Perkins, Schmidt, and Kraemer are dispositive. Sergeant Linzer acted in objectively reasonable reliance upon K.S.A. 2012 Supp. 8-1025 and the implied consent advisories mandated by K.S.A. 2012 Supp. 8-1001(k)(4) to obtain Comeau's breath test results. At the time of Comeau's arrest, Sergeant Linzer was required to advise Comeau that he could face criminal penalties if he refused to consent to alcohol testing. A reasonable officer had no reason to know that the implied consent advisories would be found unconstitutionally coercive years after Comeau's arrest when the Supreme Court of Kansas had consistently upheld the constitutionality of warrantless alcohol tests. See, e.g., Martin v. Kansas Dept. of Revenue, 285 Kan. 625, 635, 176 P.3d 938 (2008), overruled on other grounds by City of Atwood v. Pianalto, 301 Kan. 1008, 350 P.3d 1048 (2015); Furthmyer v. Kansas Dept. of Revenue, 256 Kan. 825, 835, 888 P.2d 832 (1995); State v. Garner, 227 Kan. 566, 571, 608 P.2d 1321 (1980).
Additionally, we do not find the Legislature wholly abandoned its responsibility to enact constitutional laws when our Supreme Court previously held “compulsory testing for alcohol or drugs through drivers' implied, even coerced, consent does not violate the Constitution.” Martin, 285 Kan. at 635. Moreover, similar statutes were passed in other states and were deemed constitutional in those states. See Ryce, 303 Kan. at 928-29 (citing cases where courts have upheld nonconsensual searches under an implied consent statute).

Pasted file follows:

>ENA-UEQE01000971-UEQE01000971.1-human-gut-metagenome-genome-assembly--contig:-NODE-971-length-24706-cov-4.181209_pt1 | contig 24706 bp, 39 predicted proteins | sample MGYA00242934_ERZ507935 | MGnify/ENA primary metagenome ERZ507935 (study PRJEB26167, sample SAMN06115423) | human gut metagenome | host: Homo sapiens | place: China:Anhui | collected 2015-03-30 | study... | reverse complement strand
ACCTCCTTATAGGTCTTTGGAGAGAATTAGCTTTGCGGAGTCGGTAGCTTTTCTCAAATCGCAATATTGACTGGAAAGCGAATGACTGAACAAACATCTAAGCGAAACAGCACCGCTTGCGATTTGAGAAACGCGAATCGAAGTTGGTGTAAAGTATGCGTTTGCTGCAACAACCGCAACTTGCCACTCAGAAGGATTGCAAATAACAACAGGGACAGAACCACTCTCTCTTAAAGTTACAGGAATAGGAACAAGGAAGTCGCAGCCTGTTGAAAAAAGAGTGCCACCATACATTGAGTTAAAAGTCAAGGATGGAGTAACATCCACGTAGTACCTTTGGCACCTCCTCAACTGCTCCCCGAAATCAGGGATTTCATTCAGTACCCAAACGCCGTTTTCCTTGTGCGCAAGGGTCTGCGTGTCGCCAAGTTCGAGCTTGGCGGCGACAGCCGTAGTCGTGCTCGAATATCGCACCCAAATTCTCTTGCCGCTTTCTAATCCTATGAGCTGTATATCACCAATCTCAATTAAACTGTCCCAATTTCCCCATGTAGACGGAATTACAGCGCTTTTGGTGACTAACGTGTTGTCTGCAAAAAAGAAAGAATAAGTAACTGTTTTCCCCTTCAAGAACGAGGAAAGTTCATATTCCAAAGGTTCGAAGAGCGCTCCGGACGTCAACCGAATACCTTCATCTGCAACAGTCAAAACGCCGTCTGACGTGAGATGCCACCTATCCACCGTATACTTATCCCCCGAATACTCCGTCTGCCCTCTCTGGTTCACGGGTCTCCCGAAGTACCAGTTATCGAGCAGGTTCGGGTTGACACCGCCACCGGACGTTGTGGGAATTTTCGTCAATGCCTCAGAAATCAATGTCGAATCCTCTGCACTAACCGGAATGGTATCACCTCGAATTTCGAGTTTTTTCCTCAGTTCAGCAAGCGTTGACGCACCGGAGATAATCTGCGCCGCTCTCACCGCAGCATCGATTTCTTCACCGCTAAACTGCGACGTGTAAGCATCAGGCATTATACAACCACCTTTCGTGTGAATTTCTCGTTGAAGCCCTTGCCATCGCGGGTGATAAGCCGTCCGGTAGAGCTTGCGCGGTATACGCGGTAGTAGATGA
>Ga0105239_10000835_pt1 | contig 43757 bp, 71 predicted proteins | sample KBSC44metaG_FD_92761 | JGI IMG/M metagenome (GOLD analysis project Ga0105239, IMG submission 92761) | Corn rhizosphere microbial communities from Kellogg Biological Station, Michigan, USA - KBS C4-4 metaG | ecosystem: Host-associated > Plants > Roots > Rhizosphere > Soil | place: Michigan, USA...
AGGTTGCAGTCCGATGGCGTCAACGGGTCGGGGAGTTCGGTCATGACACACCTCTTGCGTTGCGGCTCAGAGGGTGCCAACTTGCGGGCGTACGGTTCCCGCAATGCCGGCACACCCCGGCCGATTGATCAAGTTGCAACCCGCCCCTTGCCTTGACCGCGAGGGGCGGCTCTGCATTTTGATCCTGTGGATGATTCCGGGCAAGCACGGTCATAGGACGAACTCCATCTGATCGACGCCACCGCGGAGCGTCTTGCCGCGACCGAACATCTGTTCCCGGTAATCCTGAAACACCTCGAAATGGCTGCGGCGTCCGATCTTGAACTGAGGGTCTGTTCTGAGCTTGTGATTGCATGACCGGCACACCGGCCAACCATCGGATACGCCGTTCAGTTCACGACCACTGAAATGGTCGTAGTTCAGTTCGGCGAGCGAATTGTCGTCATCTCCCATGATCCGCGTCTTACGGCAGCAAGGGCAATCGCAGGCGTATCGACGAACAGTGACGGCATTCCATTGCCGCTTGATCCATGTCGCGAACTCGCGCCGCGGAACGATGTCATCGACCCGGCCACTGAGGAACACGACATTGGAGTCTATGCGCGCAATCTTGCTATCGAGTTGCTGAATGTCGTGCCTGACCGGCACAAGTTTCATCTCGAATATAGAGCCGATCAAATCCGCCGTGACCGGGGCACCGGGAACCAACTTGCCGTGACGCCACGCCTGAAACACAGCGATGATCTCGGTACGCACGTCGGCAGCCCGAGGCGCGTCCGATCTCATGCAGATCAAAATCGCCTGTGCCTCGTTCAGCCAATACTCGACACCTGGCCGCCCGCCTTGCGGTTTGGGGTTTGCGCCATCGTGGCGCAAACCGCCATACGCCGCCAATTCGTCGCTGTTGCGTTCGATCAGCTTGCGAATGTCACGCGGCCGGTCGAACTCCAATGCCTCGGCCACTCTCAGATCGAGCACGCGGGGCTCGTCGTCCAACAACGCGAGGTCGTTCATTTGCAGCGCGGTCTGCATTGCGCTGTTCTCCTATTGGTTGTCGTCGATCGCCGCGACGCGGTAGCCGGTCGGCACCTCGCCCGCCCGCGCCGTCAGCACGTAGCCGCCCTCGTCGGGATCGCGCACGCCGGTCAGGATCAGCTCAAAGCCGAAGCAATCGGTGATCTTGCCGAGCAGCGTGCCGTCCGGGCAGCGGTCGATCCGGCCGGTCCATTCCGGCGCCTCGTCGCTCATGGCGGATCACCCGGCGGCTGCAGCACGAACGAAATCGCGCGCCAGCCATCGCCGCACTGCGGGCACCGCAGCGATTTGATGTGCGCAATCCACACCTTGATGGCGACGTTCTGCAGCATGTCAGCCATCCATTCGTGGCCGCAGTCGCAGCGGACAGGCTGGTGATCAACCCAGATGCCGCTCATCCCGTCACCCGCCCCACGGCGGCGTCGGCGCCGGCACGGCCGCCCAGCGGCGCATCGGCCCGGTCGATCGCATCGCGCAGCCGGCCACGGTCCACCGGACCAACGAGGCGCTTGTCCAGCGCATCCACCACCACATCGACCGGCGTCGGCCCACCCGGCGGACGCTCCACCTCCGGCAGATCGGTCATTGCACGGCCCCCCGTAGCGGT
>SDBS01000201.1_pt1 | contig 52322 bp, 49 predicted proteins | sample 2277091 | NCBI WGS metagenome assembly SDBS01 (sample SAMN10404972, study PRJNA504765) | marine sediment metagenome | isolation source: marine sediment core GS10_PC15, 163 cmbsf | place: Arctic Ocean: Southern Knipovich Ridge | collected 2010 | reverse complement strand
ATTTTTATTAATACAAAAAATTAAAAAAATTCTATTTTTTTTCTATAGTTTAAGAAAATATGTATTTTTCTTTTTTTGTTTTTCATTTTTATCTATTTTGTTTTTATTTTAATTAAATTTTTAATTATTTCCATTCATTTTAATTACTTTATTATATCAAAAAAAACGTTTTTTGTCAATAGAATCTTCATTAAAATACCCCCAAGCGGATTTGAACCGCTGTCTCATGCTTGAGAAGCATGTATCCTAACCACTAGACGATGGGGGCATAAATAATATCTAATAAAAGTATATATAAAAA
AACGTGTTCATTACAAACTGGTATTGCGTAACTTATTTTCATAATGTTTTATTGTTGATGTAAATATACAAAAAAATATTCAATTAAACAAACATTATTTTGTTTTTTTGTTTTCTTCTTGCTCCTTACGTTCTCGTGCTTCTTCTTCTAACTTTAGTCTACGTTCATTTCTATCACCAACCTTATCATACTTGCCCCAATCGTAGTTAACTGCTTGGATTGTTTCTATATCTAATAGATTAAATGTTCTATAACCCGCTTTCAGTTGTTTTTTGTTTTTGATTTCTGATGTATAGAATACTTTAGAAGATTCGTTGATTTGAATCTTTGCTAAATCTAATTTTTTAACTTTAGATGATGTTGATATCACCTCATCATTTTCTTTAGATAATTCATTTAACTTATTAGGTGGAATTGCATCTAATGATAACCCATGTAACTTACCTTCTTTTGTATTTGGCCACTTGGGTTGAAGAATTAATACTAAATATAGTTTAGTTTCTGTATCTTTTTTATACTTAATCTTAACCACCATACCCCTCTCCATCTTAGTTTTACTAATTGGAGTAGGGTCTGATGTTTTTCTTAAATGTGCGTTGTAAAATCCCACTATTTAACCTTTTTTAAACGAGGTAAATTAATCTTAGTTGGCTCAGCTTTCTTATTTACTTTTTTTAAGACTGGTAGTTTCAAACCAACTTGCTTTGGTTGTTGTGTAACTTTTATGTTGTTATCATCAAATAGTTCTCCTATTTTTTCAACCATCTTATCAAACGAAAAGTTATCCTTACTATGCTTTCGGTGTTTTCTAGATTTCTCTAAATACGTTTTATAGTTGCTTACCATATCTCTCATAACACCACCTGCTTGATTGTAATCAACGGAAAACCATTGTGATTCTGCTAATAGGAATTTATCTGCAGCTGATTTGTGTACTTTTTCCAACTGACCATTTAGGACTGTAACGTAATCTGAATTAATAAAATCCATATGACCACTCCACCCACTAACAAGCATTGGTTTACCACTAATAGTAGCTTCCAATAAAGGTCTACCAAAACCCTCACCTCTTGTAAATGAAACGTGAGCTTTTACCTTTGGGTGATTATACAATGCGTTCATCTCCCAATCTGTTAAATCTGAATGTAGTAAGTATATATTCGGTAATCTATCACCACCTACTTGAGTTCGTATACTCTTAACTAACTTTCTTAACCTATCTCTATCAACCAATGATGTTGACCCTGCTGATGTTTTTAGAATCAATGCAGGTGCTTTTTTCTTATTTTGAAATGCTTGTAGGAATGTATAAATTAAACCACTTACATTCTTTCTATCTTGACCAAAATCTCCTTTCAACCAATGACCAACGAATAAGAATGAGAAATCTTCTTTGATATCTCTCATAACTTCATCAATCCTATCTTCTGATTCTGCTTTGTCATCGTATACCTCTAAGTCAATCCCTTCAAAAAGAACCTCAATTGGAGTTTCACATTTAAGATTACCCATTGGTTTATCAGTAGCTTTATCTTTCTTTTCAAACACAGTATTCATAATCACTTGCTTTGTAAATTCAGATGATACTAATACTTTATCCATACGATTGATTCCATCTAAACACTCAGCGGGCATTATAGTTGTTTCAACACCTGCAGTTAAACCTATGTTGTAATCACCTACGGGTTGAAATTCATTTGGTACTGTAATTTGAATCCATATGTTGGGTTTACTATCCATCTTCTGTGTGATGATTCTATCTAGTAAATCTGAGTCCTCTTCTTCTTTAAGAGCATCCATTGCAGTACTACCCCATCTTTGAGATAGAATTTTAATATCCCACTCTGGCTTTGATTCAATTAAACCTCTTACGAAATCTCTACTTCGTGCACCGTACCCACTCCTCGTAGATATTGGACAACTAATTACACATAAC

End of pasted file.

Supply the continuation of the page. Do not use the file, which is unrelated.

In conclusion, the good-faith exception to the exclusionary rule applies in this case. Nothing in the record suggests that at the time of Comeau's arrest a reasonable officer should have known that the criminal penalty statute was unconstitutional or that the Kansas implied consent advisories were coercive, nor is there any indication that the Legislature wholly abandoned its duty to enact constitutional laws in passing either statute. Thus, Sergeant Linzer acted in objectively reasonable reliance on K.S.A. 2012 Supp. 8-1001(k)(4) and K.S.A. 2012 Supp. 8-1025 when advising Comeau that he could be charged with a separate criminal offence for refusing to conduct a breath test. Suppressing Comeau's breath test results would not serve the purpose of the exclusionary rule—to deter police misconduct—because Sergeant Linzer acted in good faith in following the statutes in effect at the time of Comeau's arrest.
The district court did not err in its denial of Comeau's motion to suppress. The conviction is affirmed. See State v. Overman, 301 Kan.704, 712, 348 P.3d 516 (2015) (If a district court reaches the correct result, its decision will be upheld even though it relied upon the wrong ground or assigned erroneous reasons for its decision.).
I agree with the decision, but I would also affirm based on the State's argument that Comeau's breath test was lawfully obtained under the search-incident-to-arrest exception to the warrant requirement. See Birchfield v. North Dakota, 579 U.S. ––––, 136 S. Ct. 2160, 2185, 195 L. Ed. 2d 560 (2016); State v. Perkins, 55 Kan. App. 2d 372, Syl. ¶ 5, 415 P.3d 460 (2018). Because those cases reaffirm that the search-incident-to-arrest exception is a categorical exception to the warrant requirement, an officer may lawfully administer a breath test as a search incident to a lawful arrest for drunk driving. The officer did so here and the facts fall squarely within that categorical exception, so no Fourth Amendment violation occurred even without the good-faith exception.